quite recently that the only hope for Russia lay in
a religious revival, both within and without the
Orthodox Church. The reactionary party, which has
behind it the whole weight and influence of Ortho-
doxy, has, curiously enough, persuaded itself that
everything depends upon preventing such a revival ;
accordingly, the spectacle of a National Congress of
Russian Baptists led the party to declare itself with
Several days before the Congress was opened a
meeting of the Orthodox clergy was held in St.
Petersburg, at which it was decreed that " steps
must be taken to stop the movement created by
the preaching of the Baptists."
It was further arranged to hold services in the
Orthodox Churches all day during the week of the
Baptist Congress, and thus oppose its influence.
Moreover, the priests were invited, through the pubHc
press, to attend the meetings of the sectarians, in
order to learn their methods, but it was suggested
REACTIONARY PARTY TACTICS 71
that they should discard clerical dress for the
This policy was adopted with unsatisfactory
results. Priests did attend the pubHc meetings
of the Congress disguised as laymen, and created
scenes by their violent interruptions, which in one
case at least, as related in a previous chapter,
led to the interposition of the police and the
summary retirement of the intruders.
Not content with the result of these tactics, the
reactionaries invoked the aid of the leading press
organs. The Novoye Vremya, the most influential
paper in Russia, allowed the Goliath of the Philis-
tines, in the person of the great PubHcist Menchikoff,
to attack the heretics in a three-column article, which
was assumed to be the last word on the subject.
Some extracts will be sufficient to show the temper,
policy, and perspective of the reactionaries towards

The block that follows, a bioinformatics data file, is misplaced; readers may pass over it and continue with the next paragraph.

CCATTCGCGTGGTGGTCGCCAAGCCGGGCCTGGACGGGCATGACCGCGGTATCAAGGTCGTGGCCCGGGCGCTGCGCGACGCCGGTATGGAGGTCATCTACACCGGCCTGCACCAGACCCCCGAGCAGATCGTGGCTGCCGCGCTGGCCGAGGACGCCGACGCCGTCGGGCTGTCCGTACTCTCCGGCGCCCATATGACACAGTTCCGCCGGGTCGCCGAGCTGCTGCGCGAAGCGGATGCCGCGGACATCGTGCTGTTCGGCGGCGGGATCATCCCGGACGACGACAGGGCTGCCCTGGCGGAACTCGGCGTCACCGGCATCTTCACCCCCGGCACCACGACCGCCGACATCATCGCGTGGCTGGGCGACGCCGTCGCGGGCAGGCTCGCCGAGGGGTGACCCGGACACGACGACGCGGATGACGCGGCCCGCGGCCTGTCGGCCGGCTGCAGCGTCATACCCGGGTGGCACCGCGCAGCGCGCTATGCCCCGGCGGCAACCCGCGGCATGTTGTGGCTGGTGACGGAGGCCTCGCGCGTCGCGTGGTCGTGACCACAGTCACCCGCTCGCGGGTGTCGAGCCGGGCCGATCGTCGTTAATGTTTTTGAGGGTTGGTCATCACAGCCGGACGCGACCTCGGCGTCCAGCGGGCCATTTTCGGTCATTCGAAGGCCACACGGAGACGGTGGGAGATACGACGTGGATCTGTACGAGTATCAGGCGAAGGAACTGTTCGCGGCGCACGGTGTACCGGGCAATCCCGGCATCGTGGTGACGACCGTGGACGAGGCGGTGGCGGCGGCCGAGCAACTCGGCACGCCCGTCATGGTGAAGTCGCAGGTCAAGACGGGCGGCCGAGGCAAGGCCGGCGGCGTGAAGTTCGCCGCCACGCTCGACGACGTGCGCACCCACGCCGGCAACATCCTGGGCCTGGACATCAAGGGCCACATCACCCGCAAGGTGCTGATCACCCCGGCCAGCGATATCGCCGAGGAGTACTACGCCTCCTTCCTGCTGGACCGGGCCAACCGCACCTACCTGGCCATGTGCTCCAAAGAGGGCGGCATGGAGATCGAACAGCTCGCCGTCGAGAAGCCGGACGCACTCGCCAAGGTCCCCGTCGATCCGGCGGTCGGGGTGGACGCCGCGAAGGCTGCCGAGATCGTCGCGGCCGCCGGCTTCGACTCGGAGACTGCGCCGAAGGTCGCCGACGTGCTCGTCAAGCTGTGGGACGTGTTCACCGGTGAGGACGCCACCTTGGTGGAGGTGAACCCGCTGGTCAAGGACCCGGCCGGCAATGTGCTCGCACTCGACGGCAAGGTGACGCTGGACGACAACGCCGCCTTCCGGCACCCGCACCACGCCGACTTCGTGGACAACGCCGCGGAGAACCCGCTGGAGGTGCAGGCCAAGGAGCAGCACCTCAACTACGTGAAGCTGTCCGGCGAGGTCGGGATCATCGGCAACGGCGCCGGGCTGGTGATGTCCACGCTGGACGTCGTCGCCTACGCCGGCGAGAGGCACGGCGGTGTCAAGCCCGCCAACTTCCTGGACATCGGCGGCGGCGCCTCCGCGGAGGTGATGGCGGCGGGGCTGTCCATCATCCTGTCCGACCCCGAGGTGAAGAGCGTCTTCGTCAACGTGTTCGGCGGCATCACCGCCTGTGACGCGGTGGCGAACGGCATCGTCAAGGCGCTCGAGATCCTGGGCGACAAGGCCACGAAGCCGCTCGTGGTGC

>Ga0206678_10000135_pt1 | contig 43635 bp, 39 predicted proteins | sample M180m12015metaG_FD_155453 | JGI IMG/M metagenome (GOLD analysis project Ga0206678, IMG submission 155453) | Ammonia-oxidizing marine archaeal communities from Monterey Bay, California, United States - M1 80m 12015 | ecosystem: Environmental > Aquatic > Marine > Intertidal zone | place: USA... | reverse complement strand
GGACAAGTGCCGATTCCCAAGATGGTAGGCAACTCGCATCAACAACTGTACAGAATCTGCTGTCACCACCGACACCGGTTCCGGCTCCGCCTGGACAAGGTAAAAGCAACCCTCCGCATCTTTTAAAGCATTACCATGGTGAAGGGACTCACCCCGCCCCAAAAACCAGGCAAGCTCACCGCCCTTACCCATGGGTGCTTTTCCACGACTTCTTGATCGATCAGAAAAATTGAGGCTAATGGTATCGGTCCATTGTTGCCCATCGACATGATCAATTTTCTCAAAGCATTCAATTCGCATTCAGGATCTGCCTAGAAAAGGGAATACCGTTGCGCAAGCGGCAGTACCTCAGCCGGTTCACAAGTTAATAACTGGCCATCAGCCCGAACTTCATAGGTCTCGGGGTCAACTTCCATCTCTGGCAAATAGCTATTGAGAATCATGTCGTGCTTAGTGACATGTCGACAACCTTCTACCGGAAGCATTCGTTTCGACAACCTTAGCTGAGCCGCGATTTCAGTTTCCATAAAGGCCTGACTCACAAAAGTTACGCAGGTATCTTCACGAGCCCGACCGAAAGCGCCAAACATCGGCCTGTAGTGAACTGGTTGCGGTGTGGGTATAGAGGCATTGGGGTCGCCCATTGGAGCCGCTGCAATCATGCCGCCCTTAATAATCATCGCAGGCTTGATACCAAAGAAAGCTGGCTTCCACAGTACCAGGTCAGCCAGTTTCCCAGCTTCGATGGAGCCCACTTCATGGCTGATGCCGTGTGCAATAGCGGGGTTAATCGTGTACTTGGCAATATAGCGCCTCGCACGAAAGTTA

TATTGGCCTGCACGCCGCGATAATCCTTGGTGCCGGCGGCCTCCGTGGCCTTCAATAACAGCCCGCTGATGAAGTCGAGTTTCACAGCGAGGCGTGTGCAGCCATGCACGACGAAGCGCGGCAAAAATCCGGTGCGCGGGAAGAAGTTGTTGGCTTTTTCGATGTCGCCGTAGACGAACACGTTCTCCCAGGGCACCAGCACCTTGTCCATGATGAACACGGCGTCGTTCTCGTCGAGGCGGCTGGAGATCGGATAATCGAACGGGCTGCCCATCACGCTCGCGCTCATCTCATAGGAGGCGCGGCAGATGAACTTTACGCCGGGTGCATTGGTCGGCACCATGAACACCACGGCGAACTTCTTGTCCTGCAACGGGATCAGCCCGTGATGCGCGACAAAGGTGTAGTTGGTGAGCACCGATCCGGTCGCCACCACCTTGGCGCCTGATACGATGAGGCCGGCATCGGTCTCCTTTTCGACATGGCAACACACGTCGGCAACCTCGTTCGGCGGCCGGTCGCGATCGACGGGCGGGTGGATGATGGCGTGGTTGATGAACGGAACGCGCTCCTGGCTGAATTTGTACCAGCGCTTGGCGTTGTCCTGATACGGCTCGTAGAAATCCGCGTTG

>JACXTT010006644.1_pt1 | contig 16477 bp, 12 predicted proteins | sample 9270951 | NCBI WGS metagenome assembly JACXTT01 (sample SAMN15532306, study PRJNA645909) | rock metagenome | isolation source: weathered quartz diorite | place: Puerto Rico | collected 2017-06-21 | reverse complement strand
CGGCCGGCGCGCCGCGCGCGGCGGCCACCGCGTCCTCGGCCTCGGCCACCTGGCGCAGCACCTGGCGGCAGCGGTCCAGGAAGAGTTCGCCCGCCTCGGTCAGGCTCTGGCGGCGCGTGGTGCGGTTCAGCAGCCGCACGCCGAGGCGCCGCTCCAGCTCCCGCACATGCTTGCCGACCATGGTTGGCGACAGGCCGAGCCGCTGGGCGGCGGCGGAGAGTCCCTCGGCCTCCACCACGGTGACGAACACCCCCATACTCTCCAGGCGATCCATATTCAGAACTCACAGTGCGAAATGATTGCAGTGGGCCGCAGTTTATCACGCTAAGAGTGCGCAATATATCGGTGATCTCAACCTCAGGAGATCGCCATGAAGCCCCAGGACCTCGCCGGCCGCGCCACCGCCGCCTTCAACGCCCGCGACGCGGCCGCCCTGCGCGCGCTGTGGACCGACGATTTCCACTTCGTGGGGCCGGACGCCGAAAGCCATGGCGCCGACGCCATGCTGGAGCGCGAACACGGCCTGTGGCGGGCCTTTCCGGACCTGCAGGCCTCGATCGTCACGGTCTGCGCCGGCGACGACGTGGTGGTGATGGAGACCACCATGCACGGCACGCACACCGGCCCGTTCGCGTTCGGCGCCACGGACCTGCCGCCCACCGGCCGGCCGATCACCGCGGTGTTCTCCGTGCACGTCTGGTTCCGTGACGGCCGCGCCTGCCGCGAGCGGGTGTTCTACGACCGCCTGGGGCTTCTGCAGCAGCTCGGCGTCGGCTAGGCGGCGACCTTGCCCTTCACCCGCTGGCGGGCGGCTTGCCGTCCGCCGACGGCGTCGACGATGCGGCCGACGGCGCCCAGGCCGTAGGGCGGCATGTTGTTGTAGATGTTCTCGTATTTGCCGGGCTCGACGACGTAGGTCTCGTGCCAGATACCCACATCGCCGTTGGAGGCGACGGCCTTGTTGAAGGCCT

this new movement.
" These Baptists," says Menchikoff, " are deca-
dents (decados). They are descending from the
heights of civiHsation granted to men, and are re-
turning to primitive forms. This is a mere fashion.
Why should we put off our fine clothes and deny
ourselves good things to imitate poor foreigners ?
All heretics think they are after true beauty, but
they are wrong. As in art, pohtics, commerce, any
return to things which have gone before is a sign
72 AMONG THE HERETICS
" I believe in God, but I do not believe in those
naive fellow-countrymen who say that God must
be irrational. I respect every religious feeling, but
still I prefer the Orthodox Church, though it may
have some defects about it. The Orthodox Church
is just as good as Catholicism, or Mohammedanism,
or Buddhism, because it is a native growth suited to
the national character.
" These Baptists are as geometrical figures com-
pared with the rugged mountains for beauty. This
return to the primitive is mere decadence. These
Baptists are returning from the grand and beautiful
Orthodox faith, thinking that in evangelism they
will find beauty. In fact, they are not returning to
evangeUcal truth, but to the Bible. They are Bible
Christians â€” ^that is to say, Jews. If you hsten
attentively to the prayers, sermons, and hymns of
the Baptists, you will notice one strong point â€”
they acknowledge Christ, but they worship Jehovah,
the Hebrew God of the Old Testament. They do
this ignorantly. The Bible, the library of old books
written before Christ, is not of Hebrew origin, but
Babylonian, and this is what takes the upper hand
with these sectarians â€” not the Gospels, but the Old
Testament. They prefer the old covenant to the
new, and they prefer primitive worship to the
" The Government is much to blame," this
critic further proclaimed. " Does not the Govern-
REACTIONARY PARTY TACTICS 73
ment make a great mistake under the pretext of
religious freedom to give such power to this sect ?
You cannot bind the conscience, and punish a man
for his faith, but is it in the interests of the Govern-
ment to give such full freedom ? The Government
has enemies, and bears with them whilst they are
scattered in units, should it be permitted to these
enemies to come together and grow as rapidly as
clouds bearing a thunderous aspect ? They are
rousing the masses.
" These Baptists secretly have a deadly hatred
against the State, and are therefore enemies of the
true Russian people. It is false for them to say
that their aim is the salvation of souls. They do
not care for the Fatherland. These are Jewish
Christians. Baptists pay duties and pay Govern-
ment taxes, but still they are strangers and dream
of a Canaan, a new Jerusalem, a dream-state of
humanity. Leave this people to grow, and when
they realise their strength they v/ill be enemies.
" Until now the masses have been as one by one
religion, and in subjection. The Government must
stand as sentinels, and preserve the precious nation-